Roger L. Simon: Jon Soltz and the Politics of Rage

I had never heard of Captain Jon Soltz before I saw him respond so dramatically to Sgt. David Aguina in front of Andrew Marcus' pitiless video camera. Soltz leapt to his feet in high dudgeon to threaten the earnest and somewhat naïve Aguina with all the might of military justice for the evidently cardinal crime of speaking (very deferentially, almost obsequiously) at a political event while in uniform.

Whatever the gravity of the crime, Soltz's reaction was clearly out of control. He took poor, confused Aguina aside, scolding him like an errant child while glaring at the camera like a movie star whose privacy had been invaded. Anyone with the slightest media savvy (or human sophistication for that matter) would have realized a polite pat on the head to Aguina and the sergeant would have vanished into the anonymity from whence he came after a few bland words. (Instead, his visage wound up on Drudge, like Mr. Smith come to a virtual Washington.) Something had turned Soltz into an irrational bully.

It's hard to believe it was the uniform. More likely that is what the shrink's call the "presenting complaint". The problem for Soltz was Aguina's subject - the surge in Iraq and the possibility it might be succeeding. But why should someone as meek and anonymous as Aguina have the power to make a panelist/authority figure like Soltz lose control on this subject?

The answer, I think, is that politics in our society has become increasingly identified with the self. Stolz reacted like a man whose own person would be threatened if the surge were to succeed. He had to be right. The image of success in Iraq was a shock to his ego, a narcissistic wound. (That Soltz used the terminology "My military" is a give away of his narcissistic impulses, as one commenter on Pajamas noted.)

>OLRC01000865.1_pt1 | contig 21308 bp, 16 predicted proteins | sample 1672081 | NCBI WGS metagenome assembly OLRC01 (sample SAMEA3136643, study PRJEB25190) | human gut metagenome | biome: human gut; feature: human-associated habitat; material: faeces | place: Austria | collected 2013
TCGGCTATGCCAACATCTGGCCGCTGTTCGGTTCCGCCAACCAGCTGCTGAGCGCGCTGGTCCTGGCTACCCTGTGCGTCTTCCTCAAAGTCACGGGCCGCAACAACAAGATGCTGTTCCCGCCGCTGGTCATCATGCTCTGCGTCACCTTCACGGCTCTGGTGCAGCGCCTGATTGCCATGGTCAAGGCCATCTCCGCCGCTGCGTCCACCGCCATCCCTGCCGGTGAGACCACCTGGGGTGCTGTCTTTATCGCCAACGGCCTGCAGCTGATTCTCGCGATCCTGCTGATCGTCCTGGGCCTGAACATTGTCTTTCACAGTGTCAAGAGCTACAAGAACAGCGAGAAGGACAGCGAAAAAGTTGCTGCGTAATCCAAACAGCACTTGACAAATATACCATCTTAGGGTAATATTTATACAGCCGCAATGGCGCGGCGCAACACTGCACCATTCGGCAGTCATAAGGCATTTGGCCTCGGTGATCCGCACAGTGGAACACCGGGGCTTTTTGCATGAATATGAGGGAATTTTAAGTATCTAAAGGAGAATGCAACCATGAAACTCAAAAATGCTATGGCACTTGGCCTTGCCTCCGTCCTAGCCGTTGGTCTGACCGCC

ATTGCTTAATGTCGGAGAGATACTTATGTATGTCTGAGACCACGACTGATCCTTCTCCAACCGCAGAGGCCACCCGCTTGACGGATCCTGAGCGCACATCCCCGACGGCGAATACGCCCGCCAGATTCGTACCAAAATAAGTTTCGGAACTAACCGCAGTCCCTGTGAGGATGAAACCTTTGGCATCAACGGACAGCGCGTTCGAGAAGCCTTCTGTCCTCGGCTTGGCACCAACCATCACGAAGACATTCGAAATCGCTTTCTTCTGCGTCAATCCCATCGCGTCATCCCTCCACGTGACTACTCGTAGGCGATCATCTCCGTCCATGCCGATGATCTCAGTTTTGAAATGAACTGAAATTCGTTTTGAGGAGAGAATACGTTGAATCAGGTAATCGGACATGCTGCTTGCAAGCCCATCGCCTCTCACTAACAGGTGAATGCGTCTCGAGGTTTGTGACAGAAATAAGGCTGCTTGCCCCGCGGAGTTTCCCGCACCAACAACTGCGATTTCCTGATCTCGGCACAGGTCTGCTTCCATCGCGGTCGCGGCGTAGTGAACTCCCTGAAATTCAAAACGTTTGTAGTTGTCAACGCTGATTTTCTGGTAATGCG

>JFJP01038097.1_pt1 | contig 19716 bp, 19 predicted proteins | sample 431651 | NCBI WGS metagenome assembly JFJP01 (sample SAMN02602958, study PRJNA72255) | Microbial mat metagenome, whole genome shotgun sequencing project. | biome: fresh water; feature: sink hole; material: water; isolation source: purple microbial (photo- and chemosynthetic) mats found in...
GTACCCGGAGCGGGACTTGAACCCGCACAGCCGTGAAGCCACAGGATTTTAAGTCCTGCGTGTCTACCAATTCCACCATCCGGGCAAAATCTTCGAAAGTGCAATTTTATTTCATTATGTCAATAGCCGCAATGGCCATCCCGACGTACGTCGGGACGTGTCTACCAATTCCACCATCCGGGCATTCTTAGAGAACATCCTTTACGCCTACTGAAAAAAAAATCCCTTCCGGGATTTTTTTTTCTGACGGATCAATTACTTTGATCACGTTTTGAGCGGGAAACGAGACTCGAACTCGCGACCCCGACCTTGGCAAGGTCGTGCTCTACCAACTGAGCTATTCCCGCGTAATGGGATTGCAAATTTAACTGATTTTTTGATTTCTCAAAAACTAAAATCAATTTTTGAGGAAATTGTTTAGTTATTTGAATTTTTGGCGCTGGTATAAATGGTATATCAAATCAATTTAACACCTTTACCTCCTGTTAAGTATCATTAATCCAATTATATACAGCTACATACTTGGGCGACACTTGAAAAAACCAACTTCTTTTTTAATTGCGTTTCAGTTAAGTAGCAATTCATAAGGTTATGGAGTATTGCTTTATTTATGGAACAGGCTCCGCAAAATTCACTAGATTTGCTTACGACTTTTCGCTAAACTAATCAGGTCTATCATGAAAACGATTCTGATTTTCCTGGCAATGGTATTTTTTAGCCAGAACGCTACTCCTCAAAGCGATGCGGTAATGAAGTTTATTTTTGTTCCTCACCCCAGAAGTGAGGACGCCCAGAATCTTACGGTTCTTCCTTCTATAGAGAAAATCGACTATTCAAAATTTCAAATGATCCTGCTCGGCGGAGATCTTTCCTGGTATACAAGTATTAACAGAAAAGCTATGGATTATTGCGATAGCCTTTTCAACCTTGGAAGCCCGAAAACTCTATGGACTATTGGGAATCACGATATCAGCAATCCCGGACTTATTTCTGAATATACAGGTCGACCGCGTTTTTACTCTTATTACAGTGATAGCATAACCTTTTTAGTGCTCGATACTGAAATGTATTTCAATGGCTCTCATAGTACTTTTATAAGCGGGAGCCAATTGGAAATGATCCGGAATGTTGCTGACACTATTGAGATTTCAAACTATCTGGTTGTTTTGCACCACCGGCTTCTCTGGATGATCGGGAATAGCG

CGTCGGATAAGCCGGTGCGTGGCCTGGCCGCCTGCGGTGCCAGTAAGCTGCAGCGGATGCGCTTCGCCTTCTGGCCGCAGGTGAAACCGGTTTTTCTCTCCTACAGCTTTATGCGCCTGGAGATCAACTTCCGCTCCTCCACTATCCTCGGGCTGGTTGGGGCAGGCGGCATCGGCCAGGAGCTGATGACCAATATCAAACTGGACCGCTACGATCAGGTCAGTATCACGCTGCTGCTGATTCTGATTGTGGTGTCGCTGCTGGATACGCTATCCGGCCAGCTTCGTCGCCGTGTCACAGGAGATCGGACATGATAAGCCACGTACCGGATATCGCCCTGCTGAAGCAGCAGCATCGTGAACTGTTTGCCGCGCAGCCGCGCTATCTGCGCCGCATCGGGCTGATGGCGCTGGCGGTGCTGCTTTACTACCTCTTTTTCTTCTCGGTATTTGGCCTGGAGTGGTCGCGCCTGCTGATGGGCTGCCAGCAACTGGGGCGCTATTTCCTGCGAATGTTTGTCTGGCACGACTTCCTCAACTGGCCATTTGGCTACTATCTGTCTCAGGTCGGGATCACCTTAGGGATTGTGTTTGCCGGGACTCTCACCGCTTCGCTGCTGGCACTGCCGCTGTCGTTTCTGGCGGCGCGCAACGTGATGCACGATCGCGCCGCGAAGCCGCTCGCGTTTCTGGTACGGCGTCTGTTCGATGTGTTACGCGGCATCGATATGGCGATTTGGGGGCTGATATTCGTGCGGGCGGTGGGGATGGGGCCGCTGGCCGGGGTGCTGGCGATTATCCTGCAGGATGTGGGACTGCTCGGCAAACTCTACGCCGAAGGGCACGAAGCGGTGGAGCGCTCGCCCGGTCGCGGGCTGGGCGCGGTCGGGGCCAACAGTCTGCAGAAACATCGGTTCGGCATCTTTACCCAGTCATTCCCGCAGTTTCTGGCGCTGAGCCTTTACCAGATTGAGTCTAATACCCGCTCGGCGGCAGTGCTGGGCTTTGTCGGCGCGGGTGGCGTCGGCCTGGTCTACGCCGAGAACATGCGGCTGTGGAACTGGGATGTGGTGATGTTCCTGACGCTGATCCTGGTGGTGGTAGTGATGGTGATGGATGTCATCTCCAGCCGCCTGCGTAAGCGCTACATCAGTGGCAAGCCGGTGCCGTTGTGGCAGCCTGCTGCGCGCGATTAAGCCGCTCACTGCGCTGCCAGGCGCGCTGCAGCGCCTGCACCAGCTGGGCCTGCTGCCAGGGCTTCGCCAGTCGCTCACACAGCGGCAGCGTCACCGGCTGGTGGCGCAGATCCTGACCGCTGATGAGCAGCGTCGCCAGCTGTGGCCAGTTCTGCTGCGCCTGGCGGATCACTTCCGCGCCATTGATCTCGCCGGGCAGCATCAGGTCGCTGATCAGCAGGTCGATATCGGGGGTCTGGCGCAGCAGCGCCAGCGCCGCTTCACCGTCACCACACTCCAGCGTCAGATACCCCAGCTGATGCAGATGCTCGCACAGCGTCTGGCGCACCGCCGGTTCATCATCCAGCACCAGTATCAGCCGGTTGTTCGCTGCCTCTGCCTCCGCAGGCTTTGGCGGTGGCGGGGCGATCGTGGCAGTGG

Now of course Soltz is not alone in this. We see it everywhere from the Internet to our cable news networks to the boardrooms of our most respected newspapers. And we see it on all sides of the ideological spectrum. People identify their very selves with their political views. To say this is not good is an understatement. Besides making it almost impossible for people to change their minds, it makes it exceptionally difficult for them even to talk to each other, let alone reason together. Interestingly, that was the "naïve" Aguina's point - that "good people" should be able to talk together about what was going on.

But they can't. We live in a veritable politics of rage. We no longer have a society where what would appear to be good news for our country - success for the surge - would be applauded by a decent majority of our citizens. Something has gone very wrong. And there is plenty of responsibility to go around, a whole culture of people defining each other as "moonbats" and "wingnuts," those two execrable neologisms of our times. And our politicians and media have only encouraged it.

Right now we are in the high season of the extremes of our political parties - these "ragers" - controlling our electoral process. Historically, after the nominating process, the candidates abjure these extremes and return to the Great American Center. But I wonder if it will happen this time. Too much water is under the bridge, virtual and otherwise. Too many statements have been made, recorded forever on hard drives, and the pathology has grown deeper. There may be no rescue.